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SCOTTSDALE, Ariz. – The Giants knew that Ehire Adrianza had a major league-ready glove as a teenager. They’ve spent the past seven years waiting and hoping for his bat to catch up.
So when Adrianza mashed a home run on the first live pitch he saw this spring … well, it didn’t win him a place on the roster. But it was a pretty good opening salvo.
“A lot. I feel a lot of confidence at the plate right now,” said Adrianza, who is battling Tony Abreu and Nick Noonan for a backup infield job – one of perhaps three roster spots in true contention this spring.
“I had a very, very good experience in the big leagues (last September) and now I’m working to be there from the first day to the playoffs, and why not? The World Series, too.”
You might remember that Adrianza, a switch hitter, helped to ruin Andy Pettitte’s final home start as a Yankee by clocking a home run off him. That came from the right side. Adrianza was batting left-handed when he tagged Yusmeiro Petit’s first pitch at Scottsdale Stadium.
It’s taken him awhile to become a competent hitter. There were times when, as a younger player, he’d get the bat knocked out of his hands. Every year, the Giants hoped his body would get stronger and more mature.
He appeared to be turning a corner in 2011, when he hit .300 with a .375 on-base percentage for Single-A San Jose. But he struggled to a .220 average in Double-A Richmond the following year. He was sent back to Richmond to begin last season and hit just .240, but significantly cut down his strikeouts. It wasn’t until he arrived at Triple-A Fresno last year that he began to realize how close he was to being able to compete against big league pitching.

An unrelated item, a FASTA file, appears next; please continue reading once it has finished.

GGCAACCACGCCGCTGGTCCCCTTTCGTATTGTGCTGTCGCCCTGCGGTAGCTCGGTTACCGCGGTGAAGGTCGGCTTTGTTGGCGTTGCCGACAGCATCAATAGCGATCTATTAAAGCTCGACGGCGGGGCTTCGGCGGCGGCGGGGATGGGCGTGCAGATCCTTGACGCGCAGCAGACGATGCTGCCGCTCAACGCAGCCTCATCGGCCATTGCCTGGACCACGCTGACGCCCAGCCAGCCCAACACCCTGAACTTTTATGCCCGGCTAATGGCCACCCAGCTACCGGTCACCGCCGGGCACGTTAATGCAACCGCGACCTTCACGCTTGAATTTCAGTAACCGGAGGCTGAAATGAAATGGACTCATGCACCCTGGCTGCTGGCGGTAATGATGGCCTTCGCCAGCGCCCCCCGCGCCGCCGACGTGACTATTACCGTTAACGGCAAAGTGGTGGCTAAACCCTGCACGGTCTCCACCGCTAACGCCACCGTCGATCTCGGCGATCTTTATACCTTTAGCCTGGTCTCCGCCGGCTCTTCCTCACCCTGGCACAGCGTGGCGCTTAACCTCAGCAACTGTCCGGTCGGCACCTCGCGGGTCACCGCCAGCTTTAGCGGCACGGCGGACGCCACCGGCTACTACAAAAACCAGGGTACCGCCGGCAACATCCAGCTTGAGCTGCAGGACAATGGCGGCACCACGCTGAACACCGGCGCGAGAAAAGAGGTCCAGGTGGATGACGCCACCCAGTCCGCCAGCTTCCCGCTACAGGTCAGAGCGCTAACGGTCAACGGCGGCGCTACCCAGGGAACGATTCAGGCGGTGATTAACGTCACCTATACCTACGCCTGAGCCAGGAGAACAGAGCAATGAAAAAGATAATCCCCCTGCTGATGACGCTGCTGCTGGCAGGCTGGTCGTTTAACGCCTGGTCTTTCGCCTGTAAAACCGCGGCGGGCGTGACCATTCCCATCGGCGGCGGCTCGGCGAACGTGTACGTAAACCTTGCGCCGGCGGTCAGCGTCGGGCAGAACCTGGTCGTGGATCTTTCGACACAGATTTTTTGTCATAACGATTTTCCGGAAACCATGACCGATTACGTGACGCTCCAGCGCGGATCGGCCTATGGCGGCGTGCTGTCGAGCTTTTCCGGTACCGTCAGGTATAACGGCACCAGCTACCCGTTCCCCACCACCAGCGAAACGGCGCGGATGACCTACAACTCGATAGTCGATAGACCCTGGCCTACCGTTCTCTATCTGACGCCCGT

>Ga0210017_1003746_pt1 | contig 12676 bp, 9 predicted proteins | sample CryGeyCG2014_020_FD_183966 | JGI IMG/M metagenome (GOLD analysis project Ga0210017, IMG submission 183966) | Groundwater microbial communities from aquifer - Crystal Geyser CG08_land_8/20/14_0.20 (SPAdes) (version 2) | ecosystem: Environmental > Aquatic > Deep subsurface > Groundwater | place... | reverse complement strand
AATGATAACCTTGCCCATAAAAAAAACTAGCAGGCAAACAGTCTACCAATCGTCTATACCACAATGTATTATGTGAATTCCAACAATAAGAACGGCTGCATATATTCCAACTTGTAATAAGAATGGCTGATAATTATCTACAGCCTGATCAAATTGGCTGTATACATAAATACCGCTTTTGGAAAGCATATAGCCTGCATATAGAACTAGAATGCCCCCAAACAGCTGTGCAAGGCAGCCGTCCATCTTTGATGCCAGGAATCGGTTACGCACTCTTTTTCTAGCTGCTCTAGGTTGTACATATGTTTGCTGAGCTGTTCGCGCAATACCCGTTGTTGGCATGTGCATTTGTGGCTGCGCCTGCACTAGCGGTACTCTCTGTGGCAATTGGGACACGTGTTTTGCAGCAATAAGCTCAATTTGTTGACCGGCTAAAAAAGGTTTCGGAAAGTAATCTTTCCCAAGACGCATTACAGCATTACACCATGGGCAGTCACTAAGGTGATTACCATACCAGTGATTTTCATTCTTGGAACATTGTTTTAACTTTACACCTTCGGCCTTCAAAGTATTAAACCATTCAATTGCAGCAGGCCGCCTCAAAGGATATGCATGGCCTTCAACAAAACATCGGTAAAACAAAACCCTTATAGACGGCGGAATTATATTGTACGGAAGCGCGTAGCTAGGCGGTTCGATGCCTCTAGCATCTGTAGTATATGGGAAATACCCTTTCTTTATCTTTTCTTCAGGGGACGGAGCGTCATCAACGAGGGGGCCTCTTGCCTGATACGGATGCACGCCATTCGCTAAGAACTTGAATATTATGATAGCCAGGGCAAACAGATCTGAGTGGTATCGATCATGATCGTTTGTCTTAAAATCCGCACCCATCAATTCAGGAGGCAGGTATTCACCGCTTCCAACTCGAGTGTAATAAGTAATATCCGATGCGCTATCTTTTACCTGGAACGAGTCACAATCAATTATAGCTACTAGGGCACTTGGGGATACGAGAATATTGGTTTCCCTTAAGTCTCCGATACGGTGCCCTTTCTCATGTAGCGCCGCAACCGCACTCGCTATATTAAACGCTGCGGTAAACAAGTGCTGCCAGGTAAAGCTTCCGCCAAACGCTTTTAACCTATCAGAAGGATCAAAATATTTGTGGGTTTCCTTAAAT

“This is the moment,” Adrianza recalled telling himself at Fresno, where he hit .310/.409/.441. “I feel I can play in the big leagues now.”
It’s not surprising that Adrianza didn’t cower in the shadow of Yankee Stadium as a call-up last September. Years earlier, when he was 18 and playing in the Arizona Rookie League, the Giants had a spate of injuries at Triple-A and needed some coverage while Fresno played at Tucson. They told Adrianza to hop on the freeway. Nervous but not intimidated in the least, he went 3 for 6 in two games.
Adrianza isn’t intimidated at the thought of being in the big leagues, either. The top defensive shortstop in the system, Adrianza will have to show his proficiency at second and third as well. He hoped to get innings at both positions in the Venezuelan winter league but didn’t end up starting many games. He’ll get plenty of work at second, short and third base this spring.
“I started playing baseball as a second baseman,” Adrianza said. “That’s my natural position. I didn’t really start growing till I as 15 years old. Then I was big enough to play shortstop.”
He got a bit bigger this winter, putting on 10 pounds. The jersey no longer hangs off him.
There’s no question Adrianza (pronounced AIR-ay Ah-dree-AHN-za) is the best defender among the candidates to join Joaquin Arias in a backup infield role. Abreu, also a switch hitter, has more to offer with the bat and could be a favorite for that reason. After all, the Giants don’t project to have a lot of weapons off the bench. So if Adrianza has a nice offensive spring, it’ll work to his advantage.
One more factor: Both Abreu and Adrianza are out of minor league options, meaning they’d be exposed to waivers if they didn’t make the opening-day roster. So it’s possible the club could trade one of them away rather than lose them for nothing.
It’d be hard for the Giants to let that happen with Adrianza. They’ve been waiting a long time for him to arrive.